Tannat is a grape that shares many common traits with Malbec. It originated in France in an area called Madiran but has found its real home in South America; Uruguay. Here it seems to produce wines with the sort of ripeness and depth that has a more easy going charm than its French counterpart. Although both styles are worth trying. And like Malbec it has that robust structure and punchy delivery that firmly places it in the fully charged red category.
Uruguay is a slightly cooler, wetter coastal region than Mendoza in Argentina. So if you compare the style of this wine to Argentine Malbecs you get the same rich plummy fruit, with spicy undertones and a big grip; however you also get a fresher herbal dimension to it.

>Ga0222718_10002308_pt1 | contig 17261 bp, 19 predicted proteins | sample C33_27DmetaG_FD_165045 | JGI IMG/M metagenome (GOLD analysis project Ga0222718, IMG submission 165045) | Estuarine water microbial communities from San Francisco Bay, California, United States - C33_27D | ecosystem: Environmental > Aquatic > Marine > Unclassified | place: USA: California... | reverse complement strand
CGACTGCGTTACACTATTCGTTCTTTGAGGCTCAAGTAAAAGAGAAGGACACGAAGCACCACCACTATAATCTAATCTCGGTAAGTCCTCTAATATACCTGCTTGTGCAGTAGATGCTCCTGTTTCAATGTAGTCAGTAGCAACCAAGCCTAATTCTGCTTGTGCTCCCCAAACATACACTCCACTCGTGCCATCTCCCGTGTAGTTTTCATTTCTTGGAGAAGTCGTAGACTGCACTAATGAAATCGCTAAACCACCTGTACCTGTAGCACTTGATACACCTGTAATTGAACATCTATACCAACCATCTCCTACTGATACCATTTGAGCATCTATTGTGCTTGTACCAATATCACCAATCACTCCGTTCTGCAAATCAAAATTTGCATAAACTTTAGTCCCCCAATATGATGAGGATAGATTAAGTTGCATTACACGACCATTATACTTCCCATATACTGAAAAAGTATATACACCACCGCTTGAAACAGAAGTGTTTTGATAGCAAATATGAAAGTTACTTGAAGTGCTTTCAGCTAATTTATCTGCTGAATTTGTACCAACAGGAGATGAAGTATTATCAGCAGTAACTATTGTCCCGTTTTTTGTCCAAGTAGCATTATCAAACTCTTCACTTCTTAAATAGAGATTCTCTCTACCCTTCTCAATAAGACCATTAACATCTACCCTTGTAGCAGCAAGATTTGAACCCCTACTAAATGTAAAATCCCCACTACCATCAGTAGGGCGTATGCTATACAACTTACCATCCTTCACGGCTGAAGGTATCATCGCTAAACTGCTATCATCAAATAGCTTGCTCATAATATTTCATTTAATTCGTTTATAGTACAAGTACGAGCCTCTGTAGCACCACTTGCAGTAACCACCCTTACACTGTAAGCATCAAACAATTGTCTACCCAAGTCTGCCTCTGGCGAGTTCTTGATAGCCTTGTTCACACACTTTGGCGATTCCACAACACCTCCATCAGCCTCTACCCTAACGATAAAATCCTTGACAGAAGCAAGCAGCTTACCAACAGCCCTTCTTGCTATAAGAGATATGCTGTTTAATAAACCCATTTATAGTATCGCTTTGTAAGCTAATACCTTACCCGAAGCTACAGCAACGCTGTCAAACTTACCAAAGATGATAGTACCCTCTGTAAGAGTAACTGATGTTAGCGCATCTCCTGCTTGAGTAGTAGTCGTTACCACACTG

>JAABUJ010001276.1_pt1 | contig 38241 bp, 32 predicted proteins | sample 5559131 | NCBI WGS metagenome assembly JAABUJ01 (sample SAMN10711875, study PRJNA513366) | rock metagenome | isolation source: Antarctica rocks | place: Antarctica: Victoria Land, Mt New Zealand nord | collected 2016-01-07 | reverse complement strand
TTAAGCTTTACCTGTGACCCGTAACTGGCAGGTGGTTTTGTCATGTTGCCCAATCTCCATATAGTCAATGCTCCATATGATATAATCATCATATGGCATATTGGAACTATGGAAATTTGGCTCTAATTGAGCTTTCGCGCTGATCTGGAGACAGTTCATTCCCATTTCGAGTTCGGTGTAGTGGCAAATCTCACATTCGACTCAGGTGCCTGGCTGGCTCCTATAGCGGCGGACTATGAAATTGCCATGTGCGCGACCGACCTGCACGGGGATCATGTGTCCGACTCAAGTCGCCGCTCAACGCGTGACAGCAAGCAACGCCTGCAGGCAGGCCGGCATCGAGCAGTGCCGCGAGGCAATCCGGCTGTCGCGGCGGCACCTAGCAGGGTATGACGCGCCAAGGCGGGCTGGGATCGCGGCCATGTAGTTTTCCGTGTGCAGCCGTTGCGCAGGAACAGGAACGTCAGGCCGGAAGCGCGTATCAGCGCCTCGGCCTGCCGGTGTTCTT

In Madiran it is typically blended with a little Cabernet Sauvignon or Cabernet Franc. These wines have a very dense structure, firm cassis flavours and spicy herbal dimensions.
Tannat is so high in tannin you might think it had inspired that term. This is due to having thick skinned berries. Oak ageing can help soften the tannins by allowing a bit of oxygenation which mellows the tannin over time.
Malbec, Mourvedre, Cabernet Sauvignon, Cabernet Franc
France: Madiran, Cahors
Uruguay: Canelones, Garzon
Argentina: Mendoza, Salta
Grilled meats, sausage casserole, duck, sheep cheese, aubergine parmegiana